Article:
* preparation for the seminar (Did the student have the book? Did the student read the text, bring the text to class and come to the seminar prepared to participate fully?)

* quality of the participant's contributions to the discussion (Did the student contribute some intelligent questions, answers, doubts about matters arising in the discussion? Were the remarks relevant? Did any of the remarks challenge the participants in useful ways?)

* nature of the participant's interaction with others (Did the student listen well? Did he/she encourage others to speak up? Did he/she ask useful questions or offer helpful follow-up remarks to keep the flow of the conversation polite and relevant?)

* some negative points: excessive digressions; verbal or non-verbal hostility, indifference, boredom, ridicule; over-eagerness to contribute; dominating the discussion; refusal to put any views on the table.

The following scale gives a guide to the factors the seminar leader will consider in evaluating seminar participation, as well as a rough picture of their impact on your mark:

F: Student is physically absent without a valid reason; the mark in this case will count as zero.

F-D: Student is physically present, but otherwise quite absent;

C-: Student provides some potentially useful participation, but is very poorly prepared or insensitive or uncooperative in the group setting;

C: Student is present, evidently prepared and interested, but offers quite limited verbal contributions to the discussion;

C+ to B-: Student is present, well prepared, and offers some useful comments, some of which might be more incisive or more relevant or further developed

B to B+: Student is present, very well prepared, maintains a good relationship with the others (i.e., contributes actively to the dynamics of the seminar), and offers useful comments in a constructive way;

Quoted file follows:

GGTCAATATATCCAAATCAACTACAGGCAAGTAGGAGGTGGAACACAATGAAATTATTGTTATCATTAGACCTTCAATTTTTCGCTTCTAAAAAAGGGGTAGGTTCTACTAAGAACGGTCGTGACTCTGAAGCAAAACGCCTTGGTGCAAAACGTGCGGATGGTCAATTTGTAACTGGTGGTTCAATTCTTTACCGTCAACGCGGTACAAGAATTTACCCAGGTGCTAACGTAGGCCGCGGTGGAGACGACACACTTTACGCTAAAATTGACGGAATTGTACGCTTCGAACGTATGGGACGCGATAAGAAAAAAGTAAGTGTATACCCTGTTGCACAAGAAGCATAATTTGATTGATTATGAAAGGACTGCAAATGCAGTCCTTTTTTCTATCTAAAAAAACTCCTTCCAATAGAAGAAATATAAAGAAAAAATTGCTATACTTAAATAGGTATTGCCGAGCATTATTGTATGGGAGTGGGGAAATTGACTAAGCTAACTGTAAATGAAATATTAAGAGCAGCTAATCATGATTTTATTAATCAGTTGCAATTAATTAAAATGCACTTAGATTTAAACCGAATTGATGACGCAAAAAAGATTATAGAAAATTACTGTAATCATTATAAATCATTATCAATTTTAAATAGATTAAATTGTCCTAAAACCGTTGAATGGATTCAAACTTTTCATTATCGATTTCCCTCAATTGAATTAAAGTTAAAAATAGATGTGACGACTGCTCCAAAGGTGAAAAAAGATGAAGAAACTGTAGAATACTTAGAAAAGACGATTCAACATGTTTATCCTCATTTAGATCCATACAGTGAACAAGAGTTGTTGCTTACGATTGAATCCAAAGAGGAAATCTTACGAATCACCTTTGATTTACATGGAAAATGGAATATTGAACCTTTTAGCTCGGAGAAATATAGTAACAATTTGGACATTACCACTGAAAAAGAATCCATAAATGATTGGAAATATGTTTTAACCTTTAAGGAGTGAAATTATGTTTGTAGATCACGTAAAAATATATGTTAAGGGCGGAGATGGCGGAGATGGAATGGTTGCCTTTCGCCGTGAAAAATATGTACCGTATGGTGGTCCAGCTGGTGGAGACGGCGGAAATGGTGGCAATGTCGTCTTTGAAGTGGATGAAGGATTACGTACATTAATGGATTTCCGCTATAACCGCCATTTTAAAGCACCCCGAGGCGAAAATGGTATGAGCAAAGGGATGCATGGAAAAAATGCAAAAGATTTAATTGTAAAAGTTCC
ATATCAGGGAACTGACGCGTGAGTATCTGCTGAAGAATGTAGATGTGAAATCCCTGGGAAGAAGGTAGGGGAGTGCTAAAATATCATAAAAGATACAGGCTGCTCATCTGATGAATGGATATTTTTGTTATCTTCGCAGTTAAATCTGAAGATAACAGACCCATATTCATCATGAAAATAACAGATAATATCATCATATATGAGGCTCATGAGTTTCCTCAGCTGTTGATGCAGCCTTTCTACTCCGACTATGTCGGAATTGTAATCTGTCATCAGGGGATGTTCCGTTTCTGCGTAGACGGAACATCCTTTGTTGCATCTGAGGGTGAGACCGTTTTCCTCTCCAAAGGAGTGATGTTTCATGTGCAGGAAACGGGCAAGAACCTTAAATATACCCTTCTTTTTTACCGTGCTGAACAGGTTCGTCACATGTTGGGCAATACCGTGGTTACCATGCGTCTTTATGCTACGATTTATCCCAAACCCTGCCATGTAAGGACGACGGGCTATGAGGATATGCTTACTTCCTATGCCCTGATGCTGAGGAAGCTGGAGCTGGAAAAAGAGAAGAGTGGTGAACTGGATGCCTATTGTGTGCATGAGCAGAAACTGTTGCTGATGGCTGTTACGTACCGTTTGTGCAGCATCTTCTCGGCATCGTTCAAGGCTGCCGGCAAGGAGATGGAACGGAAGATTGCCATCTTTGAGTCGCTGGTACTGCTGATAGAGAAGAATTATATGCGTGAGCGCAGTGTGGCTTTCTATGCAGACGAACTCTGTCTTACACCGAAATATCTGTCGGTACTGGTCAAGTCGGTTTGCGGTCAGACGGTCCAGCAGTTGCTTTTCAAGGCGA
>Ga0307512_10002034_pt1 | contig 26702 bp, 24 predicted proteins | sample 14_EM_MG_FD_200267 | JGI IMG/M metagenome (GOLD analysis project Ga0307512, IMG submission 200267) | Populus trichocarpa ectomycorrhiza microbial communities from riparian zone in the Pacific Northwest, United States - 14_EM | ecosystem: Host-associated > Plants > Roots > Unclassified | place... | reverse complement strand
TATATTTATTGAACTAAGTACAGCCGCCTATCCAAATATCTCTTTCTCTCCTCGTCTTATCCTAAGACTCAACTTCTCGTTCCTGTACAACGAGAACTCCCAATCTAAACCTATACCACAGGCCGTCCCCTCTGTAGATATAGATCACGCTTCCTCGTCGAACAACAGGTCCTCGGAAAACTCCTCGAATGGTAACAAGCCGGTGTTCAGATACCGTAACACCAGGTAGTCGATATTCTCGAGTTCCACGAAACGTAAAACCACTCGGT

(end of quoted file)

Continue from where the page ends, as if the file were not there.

A range: Student makes a major contribution and not just to the understanding of the material but to the social dynamics of the session, a contribution which would be difficult to imagine being any better.

Web Resources:

There are a number of valuable and helpful web resources for your use in LBST 420 :

The Liberal Studies Homepage : this departmental page contains a vast amount of information about the theory and practice of Liberal Studies courses, and all the links you will need to other resources. Please explore it at your leisure: www.viu.ca/liberalstudies/ . Take especial note of the Program Info and Coursework pages.

Helpful advice on essay writing and other aspects of study is available at "johnstonia" - the homepage of Ian Johnston, one of the founding professors of Liberal Studies and now a Research Associate in the Liberal Studies Department. To reach this instructional material, go to records.viu.ca/~johnstoi/ and follow the links to "General Study Materials." We recommend especially Essays and Arguments and Guide to the Marking of Written Assignments .

An excellent source of biographical and bibliographical information about the figures you will encounter in the course is the Great Books Homepage, created by Russell McNeil, also one of the founding professors in Liberal Studies and now a Research Associate: www.malaspina.org/home.htm .

There is a Facebook group created by the Liberal Studies Club for all those involved in Liberal Studies: it is called VIU Liberal Studies and is listed under Student Groups - General. Use it to stay in touch with other students, past and present. The Liberal Studies Club is a student-run organisation which aims to help students get the most out of their experience in the program.

University Grading Scale:

Percentage (%)

Letter Grade

Grade Point

90-100

A+

4.33

85-89

A

4.00

80-84

A-

3.67

76-79

B+

3.33

72-75

B

3.00

68-71

B-

2.67

64-67

C+

2.33

60-63

C

2.00

55-59

C-

1.67

50-54

D

1.00

0-49

F

0.00